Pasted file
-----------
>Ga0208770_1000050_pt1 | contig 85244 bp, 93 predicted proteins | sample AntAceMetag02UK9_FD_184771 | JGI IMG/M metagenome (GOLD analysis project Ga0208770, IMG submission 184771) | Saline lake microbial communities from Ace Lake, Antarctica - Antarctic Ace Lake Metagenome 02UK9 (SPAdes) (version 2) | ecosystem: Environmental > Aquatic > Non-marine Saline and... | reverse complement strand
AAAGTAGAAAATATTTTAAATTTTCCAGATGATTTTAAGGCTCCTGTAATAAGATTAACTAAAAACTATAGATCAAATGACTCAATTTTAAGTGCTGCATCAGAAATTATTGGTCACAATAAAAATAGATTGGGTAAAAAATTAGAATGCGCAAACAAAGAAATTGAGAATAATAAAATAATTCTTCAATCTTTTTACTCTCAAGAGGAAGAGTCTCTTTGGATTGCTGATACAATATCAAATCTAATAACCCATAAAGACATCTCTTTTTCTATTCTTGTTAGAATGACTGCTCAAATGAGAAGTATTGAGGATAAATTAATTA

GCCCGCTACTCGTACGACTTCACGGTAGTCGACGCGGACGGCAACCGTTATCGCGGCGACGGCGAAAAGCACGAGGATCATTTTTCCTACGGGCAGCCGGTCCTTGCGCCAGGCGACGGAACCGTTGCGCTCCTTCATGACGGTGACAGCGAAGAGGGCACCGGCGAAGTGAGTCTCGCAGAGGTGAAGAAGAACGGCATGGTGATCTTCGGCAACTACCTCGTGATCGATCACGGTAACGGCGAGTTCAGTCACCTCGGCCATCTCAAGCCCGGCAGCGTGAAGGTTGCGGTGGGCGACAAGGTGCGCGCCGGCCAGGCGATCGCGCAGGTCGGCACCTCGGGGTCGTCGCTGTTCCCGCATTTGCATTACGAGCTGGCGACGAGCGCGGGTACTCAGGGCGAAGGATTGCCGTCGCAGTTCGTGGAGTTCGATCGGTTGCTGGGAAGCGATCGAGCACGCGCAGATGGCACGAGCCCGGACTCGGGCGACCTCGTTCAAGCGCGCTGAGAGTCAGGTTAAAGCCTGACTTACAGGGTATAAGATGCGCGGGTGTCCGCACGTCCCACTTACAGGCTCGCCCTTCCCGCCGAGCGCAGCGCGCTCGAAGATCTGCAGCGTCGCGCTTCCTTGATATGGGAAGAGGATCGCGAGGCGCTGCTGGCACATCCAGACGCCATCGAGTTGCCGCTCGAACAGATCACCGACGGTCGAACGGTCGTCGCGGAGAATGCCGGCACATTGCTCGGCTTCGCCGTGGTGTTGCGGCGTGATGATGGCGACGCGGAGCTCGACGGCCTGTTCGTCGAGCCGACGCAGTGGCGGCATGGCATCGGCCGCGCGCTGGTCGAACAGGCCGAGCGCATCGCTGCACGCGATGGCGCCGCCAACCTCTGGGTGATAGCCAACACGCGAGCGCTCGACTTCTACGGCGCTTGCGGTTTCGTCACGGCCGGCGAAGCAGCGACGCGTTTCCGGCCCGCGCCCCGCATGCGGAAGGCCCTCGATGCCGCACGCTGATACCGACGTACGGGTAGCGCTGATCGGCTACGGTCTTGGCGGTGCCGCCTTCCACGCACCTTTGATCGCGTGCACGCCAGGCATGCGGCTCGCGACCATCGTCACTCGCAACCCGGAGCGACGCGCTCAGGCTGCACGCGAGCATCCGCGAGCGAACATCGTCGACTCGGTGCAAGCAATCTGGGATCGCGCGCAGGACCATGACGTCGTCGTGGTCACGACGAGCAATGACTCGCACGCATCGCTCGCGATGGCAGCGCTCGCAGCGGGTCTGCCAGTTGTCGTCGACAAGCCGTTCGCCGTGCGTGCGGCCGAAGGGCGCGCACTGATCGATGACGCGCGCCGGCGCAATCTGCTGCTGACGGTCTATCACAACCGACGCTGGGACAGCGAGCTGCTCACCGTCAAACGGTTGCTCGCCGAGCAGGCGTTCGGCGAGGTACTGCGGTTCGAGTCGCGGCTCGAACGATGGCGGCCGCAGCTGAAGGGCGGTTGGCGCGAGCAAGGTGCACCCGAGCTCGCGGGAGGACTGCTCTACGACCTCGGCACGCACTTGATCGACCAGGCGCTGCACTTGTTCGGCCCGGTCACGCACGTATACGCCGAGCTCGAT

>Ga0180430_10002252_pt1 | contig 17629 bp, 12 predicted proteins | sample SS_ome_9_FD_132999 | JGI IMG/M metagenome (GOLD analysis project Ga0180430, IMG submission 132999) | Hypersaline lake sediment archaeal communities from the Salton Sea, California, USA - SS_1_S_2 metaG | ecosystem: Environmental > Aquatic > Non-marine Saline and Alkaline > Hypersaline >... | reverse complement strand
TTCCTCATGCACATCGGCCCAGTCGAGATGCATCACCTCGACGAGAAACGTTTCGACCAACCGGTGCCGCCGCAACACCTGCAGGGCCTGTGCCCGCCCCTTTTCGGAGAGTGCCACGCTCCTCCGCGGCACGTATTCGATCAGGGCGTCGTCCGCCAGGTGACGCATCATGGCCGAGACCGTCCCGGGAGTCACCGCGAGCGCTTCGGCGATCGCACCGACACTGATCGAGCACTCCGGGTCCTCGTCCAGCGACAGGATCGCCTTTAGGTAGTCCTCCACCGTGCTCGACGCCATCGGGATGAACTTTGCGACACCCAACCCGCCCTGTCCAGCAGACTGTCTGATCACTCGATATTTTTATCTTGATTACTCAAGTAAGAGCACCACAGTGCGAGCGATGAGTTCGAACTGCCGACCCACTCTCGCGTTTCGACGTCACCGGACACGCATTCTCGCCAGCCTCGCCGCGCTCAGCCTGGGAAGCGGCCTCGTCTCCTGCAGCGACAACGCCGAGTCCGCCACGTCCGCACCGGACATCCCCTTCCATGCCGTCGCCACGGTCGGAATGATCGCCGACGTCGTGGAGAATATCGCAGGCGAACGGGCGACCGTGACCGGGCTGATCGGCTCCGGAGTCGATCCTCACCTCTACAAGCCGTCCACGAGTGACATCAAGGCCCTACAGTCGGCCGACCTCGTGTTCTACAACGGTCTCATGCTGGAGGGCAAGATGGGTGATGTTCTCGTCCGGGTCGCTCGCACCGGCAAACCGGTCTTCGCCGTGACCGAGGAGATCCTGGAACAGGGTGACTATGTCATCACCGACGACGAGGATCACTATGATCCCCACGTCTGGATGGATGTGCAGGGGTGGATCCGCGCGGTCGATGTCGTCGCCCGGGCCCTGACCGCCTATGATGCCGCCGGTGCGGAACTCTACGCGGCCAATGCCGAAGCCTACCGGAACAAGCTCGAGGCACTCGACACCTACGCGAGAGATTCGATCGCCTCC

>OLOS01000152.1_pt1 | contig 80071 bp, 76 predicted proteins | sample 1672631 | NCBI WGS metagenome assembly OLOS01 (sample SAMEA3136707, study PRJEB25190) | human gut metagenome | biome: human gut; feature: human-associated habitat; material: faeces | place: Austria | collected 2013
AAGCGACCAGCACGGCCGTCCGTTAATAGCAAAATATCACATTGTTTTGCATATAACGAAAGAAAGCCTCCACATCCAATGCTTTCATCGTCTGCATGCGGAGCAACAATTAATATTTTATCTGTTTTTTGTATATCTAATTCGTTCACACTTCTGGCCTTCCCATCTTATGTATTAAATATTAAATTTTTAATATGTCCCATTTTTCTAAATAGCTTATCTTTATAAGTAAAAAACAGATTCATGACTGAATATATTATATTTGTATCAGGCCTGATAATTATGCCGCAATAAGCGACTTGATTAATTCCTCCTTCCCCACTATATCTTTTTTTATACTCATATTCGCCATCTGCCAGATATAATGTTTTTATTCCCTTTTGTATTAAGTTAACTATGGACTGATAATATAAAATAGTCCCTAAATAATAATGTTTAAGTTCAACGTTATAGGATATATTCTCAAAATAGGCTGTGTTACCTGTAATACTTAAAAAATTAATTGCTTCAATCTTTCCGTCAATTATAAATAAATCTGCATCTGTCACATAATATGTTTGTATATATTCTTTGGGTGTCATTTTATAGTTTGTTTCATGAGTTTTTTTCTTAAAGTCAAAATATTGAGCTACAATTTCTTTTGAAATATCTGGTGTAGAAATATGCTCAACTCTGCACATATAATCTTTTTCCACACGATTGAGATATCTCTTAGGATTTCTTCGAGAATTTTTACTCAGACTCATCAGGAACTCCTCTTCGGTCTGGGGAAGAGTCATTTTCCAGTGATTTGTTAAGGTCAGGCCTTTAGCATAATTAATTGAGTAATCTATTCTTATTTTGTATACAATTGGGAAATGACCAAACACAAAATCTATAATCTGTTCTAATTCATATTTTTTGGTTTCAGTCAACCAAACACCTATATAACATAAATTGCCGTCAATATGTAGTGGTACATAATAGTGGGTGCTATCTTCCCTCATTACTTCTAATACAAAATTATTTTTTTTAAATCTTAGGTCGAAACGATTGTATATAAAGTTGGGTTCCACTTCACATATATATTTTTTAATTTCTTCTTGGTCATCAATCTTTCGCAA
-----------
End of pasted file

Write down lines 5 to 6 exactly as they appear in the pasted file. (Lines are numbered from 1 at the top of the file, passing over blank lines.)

TTCCTCATGCACATCGGCCCAGTCGAGATGCATCACCTCGACGAGAAACGTTTCGACCAACCGGTGCCGCCGCAACACCTGCAGGGCCTGTGCCCGCCCCTTTTCGGAGAGTGCCACGCTCCTCCGCGGCACGTATTCGATCAGGGCGTCGTCCGCCAGGTGACGCATCATGGCCGAGACCGTCCCGGGAGTCACCGCGAGCGCTTCGGCGATCGCACCGACACTGATCGAGCACTCCGGGTCCTCGTCCAGCGACAGGATCGCCTTTAGGTAGTCCTCCACCGTGCTCGACGCCATCGGGATGAACTTTGCGACACCCAACCCGCCCTGTCCAGCAGACTGTCTGATCACTCGATATTTTTATCTTGATTACTCAAGTAAGAGCACCACAGTGCGAGCGATGAGTTCGAACTGCCGACCCACTCTCGCGTTTCGACGTCACCGGACACGCATTCTCGCCAGCCTCGCCGCGCTCAGCCTGGGAAGCGGCCTCGTCTCCTGCAGCGACAACGCCGAGTCCGCCACGTCCGCACCGGACATCCCCTTCCATGCCGTCGCCACGGTCGGAATGATCGCCGACGTCGTGGAGAATATCGCAGGCGAACGGGCGACCGTGACCGGGCTGATCGGCTCCGGAGTCGATCCTCACCTCTACAAGCCGTCCACGAGTGACATCAAGGCCCTACAGTCGGCCGACCTCGTGTTCTACAACGGTCTCATGCTGGAGGGCAAGATGGGTGATGTTCTCGTCCGGGTCGCTCGCACCGGCAAACCGGTCTTCGCCGTGACCGAGGAGATCCTGGAACAGGGTGACTATGTCATCACCGACGACGAGGATCACTATGATCCCCACGTCTGGATGGATGTGCAGGGGTGGATCCGCGCGGTCGATGTCGTCGCCCGGGCCCTGACCGCCTATGATGCCGCCGGTGCGGAACTCTACGCGGCCAATGCCGAAGCCTACCGGAACAAGCTCGAGGCACTCGACACCTACGCGAGAGATTCGATCGCCTCC

>OLOS01000152.1_pt1 | contig 80071 bp, 76 predicted proteins | sample 1672631 | NCBI WGS metagenome assembly OLOS01 (sample SAMEA3136707, study PRJEB25190) | human gut metagenome | biome: human gut; feature: human-associated habitat; material: faeces | place: Austria | collected 2013